SocraticGadfly October 18, 2012 at 5:26 pm

US grain actually was gaining power by the late 1850s, and in fact, helped offset and push down “King Cotton” during the US Civil War. The efficiency of mechanical reapers and the extension of adequate rail service as far west as Chicago were already in place by this time.


SocraticGadfly October 18, 2012 at 5:28 pm

Oh, and I also believe that British steel’s “problems” and US growth may have been connected, as British authors well knew on copyright, to lack of international patent agreements as well as to US tariffs.

Patrick Mulvey October 15, 2012 at 2:11 am

Apologies about the typos. I am afraid I wrote it in a rush.


Patrick Mulvey October 19, 2012 at 3:36 am

I believe that Carnegie licensed Bessemers technology.


Rickstersherpa October 15, 2012 at 5:13 am

Given the remarkable, and one would almost say willful, scientific ignorance of Mr. Romney and the collection of ideological billionaires and near billionaires who support him, and same ignorance among Evangelical Chistians and Conservative Roman Catholics who Paul Ryan represents, I say that this coming election will be a another significant step down.

Reference President Obama, he is deeply influenced and some way represents a neoliberal Finance wing of the elite, symbolized by Robert Rubin and his friends and associates. They may be socially liberal, and desire a humane and civilized state as opposed to the Social Darwinism of the Right, but economic issues they believed in the paramounce of Finance, deregulation, and that both industrialism and the New Deal were obsolete for America. They advocated NAFTA, WTO, and China’s adminssion to WTO, and then through banks and consultancy, urged the disinvestment in American industry and the transfer of production first to Mexico, and then to China and South Asia based on the lower cost of labor. And of course they huge circulation of funds triggered by huge American current account deficits and Chinese and Asian surpluses gave them a nice middleman’s cut. So in many ways this is an election between bad and worse. But nevertheless one has to make the best choice one can make.


RJStevens October 15, 2012 at 5:13 am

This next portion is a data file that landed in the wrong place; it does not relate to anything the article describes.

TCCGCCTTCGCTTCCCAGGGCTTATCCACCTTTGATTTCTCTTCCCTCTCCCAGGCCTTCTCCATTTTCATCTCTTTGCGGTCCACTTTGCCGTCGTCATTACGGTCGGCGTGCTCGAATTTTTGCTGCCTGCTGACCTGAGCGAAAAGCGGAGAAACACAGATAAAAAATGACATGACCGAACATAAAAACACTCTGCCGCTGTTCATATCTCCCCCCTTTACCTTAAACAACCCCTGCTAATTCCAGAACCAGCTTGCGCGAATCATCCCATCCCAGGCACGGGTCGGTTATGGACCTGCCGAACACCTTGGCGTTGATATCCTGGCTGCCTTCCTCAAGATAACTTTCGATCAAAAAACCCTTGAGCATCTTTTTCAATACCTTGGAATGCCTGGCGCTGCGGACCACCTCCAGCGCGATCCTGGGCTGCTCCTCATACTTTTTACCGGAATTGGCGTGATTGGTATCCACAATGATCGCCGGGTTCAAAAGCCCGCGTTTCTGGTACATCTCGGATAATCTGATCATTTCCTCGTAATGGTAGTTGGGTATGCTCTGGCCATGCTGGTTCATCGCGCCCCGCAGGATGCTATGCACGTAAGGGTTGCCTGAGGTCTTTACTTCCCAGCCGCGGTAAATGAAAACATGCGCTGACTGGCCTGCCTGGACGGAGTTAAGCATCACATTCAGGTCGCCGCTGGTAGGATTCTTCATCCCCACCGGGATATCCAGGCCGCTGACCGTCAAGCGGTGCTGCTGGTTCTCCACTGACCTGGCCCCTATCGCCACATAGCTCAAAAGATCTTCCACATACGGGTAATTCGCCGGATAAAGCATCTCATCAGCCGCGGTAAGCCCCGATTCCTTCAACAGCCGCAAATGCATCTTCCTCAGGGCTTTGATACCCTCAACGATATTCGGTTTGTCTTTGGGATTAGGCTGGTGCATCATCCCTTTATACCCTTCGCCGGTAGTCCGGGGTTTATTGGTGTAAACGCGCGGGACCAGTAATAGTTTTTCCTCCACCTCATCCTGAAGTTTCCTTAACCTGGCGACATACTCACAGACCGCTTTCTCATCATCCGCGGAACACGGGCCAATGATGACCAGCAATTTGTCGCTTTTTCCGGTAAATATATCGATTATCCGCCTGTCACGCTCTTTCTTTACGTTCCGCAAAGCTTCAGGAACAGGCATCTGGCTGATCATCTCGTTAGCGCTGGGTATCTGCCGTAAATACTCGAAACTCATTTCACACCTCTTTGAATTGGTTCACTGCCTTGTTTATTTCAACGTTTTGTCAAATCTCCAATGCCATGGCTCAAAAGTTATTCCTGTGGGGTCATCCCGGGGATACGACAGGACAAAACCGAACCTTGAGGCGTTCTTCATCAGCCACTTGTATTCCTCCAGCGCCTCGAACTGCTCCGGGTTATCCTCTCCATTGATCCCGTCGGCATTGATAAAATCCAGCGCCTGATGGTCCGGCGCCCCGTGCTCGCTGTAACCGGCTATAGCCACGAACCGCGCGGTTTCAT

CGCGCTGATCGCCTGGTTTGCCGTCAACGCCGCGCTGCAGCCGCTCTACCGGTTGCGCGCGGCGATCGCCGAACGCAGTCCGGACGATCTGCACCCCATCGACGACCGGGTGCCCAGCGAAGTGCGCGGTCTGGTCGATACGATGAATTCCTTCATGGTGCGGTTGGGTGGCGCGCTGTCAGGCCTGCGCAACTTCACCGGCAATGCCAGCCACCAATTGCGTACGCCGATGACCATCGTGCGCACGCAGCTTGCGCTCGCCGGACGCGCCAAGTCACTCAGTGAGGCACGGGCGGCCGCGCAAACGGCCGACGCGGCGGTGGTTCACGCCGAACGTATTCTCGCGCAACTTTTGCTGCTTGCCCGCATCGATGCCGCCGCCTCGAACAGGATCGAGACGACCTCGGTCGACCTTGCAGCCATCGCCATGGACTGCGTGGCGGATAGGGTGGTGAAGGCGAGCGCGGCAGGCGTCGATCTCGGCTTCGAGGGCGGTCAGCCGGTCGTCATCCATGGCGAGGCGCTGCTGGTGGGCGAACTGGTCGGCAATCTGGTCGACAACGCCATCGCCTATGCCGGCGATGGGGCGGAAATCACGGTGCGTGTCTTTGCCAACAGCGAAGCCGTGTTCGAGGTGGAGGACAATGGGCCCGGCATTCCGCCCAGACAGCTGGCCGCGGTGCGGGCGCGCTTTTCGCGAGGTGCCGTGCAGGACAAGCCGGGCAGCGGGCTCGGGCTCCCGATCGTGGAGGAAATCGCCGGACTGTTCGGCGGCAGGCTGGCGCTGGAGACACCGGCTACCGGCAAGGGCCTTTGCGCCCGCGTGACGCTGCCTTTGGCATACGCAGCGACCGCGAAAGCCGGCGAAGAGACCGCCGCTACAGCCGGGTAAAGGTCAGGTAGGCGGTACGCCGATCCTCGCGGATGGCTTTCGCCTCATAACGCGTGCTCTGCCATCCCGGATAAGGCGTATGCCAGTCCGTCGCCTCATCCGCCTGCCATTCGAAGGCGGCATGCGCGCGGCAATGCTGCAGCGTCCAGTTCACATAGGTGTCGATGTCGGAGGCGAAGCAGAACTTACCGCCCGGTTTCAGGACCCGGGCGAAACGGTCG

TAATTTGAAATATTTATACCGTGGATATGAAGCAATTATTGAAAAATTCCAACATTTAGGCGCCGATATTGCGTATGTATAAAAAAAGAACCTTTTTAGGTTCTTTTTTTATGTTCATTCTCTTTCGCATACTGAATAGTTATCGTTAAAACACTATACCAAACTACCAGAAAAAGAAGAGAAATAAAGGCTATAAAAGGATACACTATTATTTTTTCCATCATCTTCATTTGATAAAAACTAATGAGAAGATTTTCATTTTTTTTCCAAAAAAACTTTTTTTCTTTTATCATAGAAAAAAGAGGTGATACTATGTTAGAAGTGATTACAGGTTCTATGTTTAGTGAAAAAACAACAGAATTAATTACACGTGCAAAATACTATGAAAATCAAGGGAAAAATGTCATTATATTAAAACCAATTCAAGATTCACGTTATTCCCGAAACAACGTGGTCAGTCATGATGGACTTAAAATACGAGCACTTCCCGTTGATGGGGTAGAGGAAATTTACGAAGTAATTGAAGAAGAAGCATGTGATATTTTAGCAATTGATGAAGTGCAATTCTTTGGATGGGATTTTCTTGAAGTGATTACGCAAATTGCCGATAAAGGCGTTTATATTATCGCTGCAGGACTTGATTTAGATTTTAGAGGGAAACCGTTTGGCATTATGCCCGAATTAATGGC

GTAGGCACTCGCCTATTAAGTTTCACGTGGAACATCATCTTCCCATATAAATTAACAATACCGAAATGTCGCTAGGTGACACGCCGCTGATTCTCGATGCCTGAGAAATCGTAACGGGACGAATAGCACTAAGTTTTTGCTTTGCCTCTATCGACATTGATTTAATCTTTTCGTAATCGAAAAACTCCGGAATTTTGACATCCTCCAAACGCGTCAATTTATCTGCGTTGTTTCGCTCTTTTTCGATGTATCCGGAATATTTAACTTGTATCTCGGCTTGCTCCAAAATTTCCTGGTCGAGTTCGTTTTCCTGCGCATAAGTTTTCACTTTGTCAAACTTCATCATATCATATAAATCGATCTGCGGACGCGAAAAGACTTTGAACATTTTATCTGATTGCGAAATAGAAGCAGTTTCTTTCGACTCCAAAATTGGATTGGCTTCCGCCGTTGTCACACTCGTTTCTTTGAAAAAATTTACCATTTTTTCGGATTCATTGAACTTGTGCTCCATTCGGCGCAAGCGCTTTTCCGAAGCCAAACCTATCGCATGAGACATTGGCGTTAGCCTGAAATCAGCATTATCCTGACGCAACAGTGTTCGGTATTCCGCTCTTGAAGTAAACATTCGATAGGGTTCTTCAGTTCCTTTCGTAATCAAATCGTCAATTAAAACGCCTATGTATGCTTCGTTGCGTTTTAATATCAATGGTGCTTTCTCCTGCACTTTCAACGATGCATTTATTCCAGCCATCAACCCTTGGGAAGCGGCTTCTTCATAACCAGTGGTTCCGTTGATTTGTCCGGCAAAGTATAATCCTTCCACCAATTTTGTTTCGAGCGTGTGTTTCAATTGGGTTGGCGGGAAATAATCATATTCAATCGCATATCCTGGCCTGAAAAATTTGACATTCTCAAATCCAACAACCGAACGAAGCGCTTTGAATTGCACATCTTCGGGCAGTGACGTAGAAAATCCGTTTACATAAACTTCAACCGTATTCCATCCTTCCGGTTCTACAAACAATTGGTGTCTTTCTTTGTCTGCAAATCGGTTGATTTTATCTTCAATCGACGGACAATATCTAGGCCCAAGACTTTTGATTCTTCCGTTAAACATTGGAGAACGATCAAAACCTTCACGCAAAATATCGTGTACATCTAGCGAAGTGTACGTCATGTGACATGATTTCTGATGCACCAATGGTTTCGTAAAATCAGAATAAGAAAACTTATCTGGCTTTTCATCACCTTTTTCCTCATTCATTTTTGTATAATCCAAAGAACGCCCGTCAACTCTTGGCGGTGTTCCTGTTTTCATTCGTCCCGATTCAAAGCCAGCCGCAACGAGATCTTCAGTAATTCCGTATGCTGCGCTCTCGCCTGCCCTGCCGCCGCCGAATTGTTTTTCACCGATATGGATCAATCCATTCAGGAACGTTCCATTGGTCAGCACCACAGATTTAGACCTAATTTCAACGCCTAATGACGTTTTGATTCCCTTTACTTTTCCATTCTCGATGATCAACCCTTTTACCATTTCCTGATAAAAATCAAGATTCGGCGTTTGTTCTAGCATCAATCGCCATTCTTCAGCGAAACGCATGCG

Good on the social side, but the development of industry started much earlier in the beginning of the 18th century.. The key developments for the industrial revolution are iron/steel made from coal (Abraham Darby) and the first steam engines (Trevithick) bother before 1710. Within 50 years, most of the world’s steel was produced in Coalbrookdale. Most of these developments were by non-conformists who were forbidden Oxbridge education. They educated themselves with more modern courses and so the industrial revolution was driven by Birmingham and Glasgow.

Even earlier, England became “modernised” by executing the king in 1649. The monarchy could no longer suppress science and industry in the UK. This liberated thought and led to the scientific revolution (Newton etc).

The UK upper class eventually suppressed all this by marrying the industrialists for money in exchange for “respectability”.


John October 15, 2012 at 12:31 pm

It’s true that the steam engine for pumping mines was developed early on, but it was the development of the railways that had much to do with industrial development, enabling shipment of coal to ports for the export market. It was well into the Victorian era before machine tools and automated production turned to the development of mass produced consumer products for the emerging middle class, many of which were exhibited in all their Voctorian rococco glory at the Crystal Palace. Then, as now, the consumer goods market was a major economic factor.


John October 15, 2012 at 12:34 pm